© Mansi Thapliyal / ActionAid
David Archer - @DavidArcherAA
21 January 2016

The role of the private sector in education has become a very hot issue internationally and it has tended to lead to generalised and polarised statements rather than nuanced debates. Attempts to debate the role of ‘non-State actors’ in education often exacerbate the problem - as a huge range of different actors, roles and contexts get lumped together. The reality is more complex than many people (including myself) sometimes make it seem. Therefore, in this article, I have tried to disaggregate the debate in a concise form and offer some quick reflections on how we might understand and respond from a rights-based perspective in different situations. I do not pretend to be neutral. My starting point is a firm belief in a rights-based perspective and a conviction that education can and should be a powerful equalising force in society.

The classification of eleven types of non-State provision is far from perfect (many categories could be sub-divided) but includes:

  1. Community initiatives in rural areas where the State fails
  2. Community initiatives in marginal urban areas where the State is absent
  3. English medium schools where governments schools do not teach in English
  4. NGO-initiated community schools / NFE centres / Philanthropic schools
  5. Inclusive / special schools for children with disabilities
  6. Faith-based schools
  7. Commercial for-profit providers of low fee private schools
  8. Private schools for the middle class and rich
  9. Private supplementary tutoring
  10. Voucher-based models to give parents a choice
  11.  Public Private Partnerships (PPPs)

For each category I have tried to identify what might be the immediate engagement or practical response of those who are concerned with advancing the right to education – separating this from what a longer term more strategic response might look like.

Most education systems are diverse, with multiple actors and providers whether government, NGO, philanthropic, faith-based or private sector providers – but the State has a clear obligation to protect the right to education from the negative interference of non-State actors (para 47), ensuring that everyone is able to enjoy the right to education. Whilst tolerance of a diverse system is important, it is equally crucial that clear standards are set for all providers and that there is a credible capacity to monitor compliance with these standards. These standards should be consistent with core human rights commitments – such as the right to free education, to non-discrimination, to adequate infrastructure, to quality trained teachers, to a safe and non-violent environment, to a relevant education based on a broad curriculum and to transparent and accountable schools (see Promoting Rights in Schools for elaboration on these). There are tipping points and trade-offs to be conscious of. Sometimes it will be cheaper and more effective for the State to be a direct provider (the obligation to fulfil) than to invest in a huge regulatory and enforcement framework to monitor compliance by others.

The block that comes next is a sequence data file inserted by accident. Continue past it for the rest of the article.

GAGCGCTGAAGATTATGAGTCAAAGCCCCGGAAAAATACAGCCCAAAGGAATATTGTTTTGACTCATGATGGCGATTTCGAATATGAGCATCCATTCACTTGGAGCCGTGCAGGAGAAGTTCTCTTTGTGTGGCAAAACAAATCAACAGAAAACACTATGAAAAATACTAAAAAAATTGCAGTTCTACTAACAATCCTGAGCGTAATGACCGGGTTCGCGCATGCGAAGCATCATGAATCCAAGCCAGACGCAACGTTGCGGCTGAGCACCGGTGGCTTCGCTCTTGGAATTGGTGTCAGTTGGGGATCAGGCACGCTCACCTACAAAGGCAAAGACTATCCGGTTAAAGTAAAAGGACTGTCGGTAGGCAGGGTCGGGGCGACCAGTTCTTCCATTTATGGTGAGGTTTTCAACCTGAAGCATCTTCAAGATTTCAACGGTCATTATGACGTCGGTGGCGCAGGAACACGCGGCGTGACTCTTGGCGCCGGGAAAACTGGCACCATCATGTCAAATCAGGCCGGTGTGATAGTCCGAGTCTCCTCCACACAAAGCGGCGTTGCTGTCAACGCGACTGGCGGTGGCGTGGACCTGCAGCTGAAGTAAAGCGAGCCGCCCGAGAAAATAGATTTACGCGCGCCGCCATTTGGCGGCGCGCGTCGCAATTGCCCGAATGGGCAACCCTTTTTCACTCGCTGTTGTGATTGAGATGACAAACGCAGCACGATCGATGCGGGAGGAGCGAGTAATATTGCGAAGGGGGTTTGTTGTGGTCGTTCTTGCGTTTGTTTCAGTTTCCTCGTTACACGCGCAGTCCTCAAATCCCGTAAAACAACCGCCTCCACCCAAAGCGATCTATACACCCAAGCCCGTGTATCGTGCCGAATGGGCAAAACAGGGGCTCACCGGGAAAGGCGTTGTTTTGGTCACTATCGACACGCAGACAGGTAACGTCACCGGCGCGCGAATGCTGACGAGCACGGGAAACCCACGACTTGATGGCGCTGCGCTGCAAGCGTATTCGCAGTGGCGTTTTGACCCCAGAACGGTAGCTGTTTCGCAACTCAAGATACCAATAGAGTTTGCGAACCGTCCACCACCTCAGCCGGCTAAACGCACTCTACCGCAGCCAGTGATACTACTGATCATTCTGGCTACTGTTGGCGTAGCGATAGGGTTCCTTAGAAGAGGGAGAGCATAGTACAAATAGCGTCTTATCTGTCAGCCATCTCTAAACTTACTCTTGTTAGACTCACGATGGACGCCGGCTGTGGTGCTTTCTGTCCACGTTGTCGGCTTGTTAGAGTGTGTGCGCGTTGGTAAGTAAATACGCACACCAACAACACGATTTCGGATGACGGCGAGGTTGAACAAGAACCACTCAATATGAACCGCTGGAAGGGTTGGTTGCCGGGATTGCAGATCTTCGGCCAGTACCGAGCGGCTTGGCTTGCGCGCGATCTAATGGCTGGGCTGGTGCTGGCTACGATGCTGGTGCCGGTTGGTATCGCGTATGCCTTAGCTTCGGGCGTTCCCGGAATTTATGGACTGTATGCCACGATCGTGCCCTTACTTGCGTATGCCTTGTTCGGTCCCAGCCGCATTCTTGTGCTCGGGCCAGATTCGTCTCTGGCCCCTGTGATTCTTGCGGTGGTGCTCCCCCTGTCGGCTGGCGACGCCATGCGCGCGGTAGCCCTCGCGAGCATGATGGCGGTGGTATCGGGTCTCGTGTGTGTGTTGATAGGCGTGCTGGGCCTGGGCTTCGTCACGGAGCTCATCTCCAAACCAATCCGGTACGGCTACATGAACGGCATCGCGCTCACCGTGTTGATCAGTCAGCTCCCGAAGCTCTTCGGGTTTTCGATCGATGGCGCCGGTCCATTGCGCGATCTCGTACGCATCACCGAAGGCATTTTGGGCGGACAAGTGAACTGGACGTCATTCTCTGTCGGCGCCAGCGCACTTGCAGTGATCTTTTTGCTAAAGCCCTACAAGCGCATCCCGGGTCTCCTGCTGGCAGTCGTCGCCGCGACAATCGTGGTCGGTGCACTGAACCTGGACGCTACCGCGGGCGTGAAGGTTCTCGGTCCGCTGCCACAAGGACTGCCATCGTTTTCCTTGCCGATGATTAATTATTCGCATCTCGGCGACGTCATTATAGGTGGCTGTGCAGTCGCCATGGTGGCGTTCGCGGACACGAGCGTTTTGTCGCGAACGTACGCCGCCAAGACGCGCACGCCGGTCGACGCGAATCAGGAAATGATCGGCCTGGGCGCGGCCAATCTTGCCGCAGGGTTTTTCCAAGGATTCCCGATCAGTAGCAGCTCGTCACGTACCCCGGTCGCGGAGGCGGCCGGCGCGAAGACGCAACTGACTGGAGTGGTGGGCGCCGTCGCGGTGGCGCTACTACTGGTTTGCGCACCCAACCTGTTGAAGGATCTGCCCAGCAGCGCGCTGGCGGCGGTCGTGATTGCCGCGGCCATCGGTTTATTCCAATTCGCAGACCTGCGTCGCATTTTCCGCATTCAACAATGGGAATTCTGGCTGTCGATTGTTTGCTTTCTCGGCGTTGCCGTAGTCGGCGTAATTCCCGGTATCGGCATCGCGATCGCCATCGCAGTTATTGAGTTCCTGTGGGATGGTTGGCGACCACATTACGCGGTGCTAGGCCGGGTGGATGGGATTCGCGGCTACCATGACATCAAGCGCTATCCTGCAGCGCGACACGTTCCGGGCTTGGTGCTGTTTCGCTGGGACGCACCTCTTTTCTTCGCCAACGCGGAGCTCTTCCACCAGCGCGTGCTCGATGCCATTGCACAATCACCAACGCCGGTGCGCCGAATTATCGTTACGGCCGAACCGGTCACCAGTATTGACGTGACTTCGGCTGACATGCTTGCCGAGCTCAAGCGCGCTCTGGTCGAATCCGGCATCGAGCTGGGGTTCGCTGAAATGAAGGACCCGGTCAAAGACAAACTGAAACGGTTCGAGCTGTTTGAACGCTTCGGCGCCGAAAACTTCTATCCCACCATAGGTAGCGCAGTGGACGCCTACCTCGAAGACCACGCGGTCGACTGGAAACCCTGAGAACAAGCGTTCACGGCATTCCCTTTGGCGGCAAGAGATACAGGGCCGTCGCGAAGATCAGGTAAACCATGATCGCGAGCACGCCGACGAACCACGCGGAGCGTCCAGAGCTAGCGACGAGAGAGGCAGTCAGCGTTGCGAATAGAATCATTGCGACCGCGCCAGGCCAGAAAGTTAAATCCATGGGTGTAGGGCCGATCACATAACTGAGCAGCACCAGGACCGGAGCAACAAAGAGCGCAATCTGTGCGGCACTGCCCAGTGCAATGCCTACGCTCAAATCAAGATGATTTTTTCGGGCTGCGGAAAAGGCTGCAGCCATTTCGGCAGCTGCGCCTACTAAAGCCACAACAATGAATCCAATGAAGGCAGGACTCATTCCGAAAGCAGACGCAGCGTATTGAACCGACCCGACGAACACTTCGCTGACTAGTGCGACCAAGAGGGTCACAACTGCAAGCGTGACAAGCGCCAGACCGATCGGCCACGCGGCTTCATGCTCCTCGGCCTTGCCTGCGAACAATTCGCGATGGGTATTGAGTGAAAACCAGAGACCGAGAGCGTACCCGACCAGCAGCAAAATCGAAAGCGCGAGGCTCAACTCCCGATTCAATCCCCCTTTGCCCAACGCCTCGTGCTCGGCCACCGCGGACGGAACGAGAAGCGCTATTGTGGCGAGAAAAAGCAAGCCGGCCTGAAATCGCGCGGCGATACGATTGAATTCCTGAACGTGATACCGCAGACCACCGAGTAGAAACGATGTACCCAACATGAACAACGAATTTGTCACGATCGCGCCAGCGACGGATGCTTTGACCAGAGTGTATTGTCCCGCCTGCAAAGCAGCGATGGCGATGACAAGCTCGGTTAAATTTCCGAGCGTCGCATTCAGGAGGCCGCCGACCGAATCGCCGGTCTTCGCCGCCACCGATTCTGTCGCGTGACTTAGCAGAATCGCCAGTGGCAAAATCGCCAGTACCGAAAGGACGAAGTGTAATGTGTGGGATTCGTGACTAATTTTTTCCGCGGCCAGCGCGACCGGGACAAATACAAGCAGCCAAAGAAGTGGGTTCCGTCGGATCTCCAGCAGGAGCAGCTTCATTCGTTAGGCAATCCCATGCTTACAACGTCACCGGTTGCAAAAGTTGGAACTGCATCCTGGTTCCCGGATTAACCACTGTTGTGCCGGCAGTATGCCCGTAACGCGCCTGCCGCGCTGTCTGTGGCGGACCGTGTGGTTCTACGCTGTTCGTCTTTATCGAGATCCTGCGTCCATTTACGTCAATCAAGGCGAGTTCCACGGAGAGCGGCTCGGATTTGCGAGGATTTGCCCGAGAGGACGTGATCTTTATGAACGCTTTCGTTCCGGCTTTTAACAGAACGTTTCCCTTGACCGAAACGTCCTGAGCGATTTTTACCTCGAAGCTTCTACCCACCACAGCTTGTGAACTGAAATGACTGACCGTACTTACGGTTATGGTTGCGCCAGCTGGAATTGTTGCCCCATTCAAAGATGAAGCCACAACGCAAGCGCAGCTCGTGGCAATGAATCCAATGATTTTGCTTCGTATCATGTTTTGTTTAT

I conclude that we need to be very wary of arguments that suggest that public education systems are destined to fail; that they are the ‘past’ and that competitive private provision is the inevitable future. Every country that has achieved universalisation of education access has done so through strong, coordinated government action and consistent investment in a predominantly public education system. Yes, there are crises in public education systems in many countries but these are often related to years of chronic underfunding – either owing to very low tax intakes (low tax to GDP ratios), inadequate shares of the national budget being spent on education (the 20% benchmark of national budgets should be a minimum for low income countries), poor allocation of budgets (e.g. prioritising tertiary over basic education) or poor utilisation of budgets (owing to corruption / lack of transparency / weak institutional capacity). All of these can be and need to be addressed to rebuild people’s confidence in the role of the public sector in education. Non-State provision might supplement but should not supplant the role of the State. The quality of education children receive should never be stratified, dependent on their parent’s social status or their ability to pay. We need to build diverse but equitable education systems if we want education to act as an equalising force within society.


David Archer is Head of Programme Development with ActionAid, a board member of the Global Campaign for Education and is the elected representative for Northern civil society on the board of the Global Partnership for Education. He was previously Head of Education at ActionAid for many years and has written extensively on human rights-based approaches to education.

Since 2008 he has hosted the Right to Education Project in ActionAid and he sits on its Steering Committee.


I hope that it is the fundamental right of a citizen to get quality education and it is the duty of the ruling govt in a democratic country to provide such facility.

Ne devrions-nous pas également ajouter une douzième catégorie correspondant aux nouveaux acteurs éducatifs issus du web. La classification des institutions non gouvernementales semble effectivement obsolète alors qu'une kyrielle de nouveaux acteurs comme Kokoroe (https://www.kokoroe.co/fr/) ou même Khan Academy (https://fr.khanacademy.org) proposent des modèles alternatifs intéressants.

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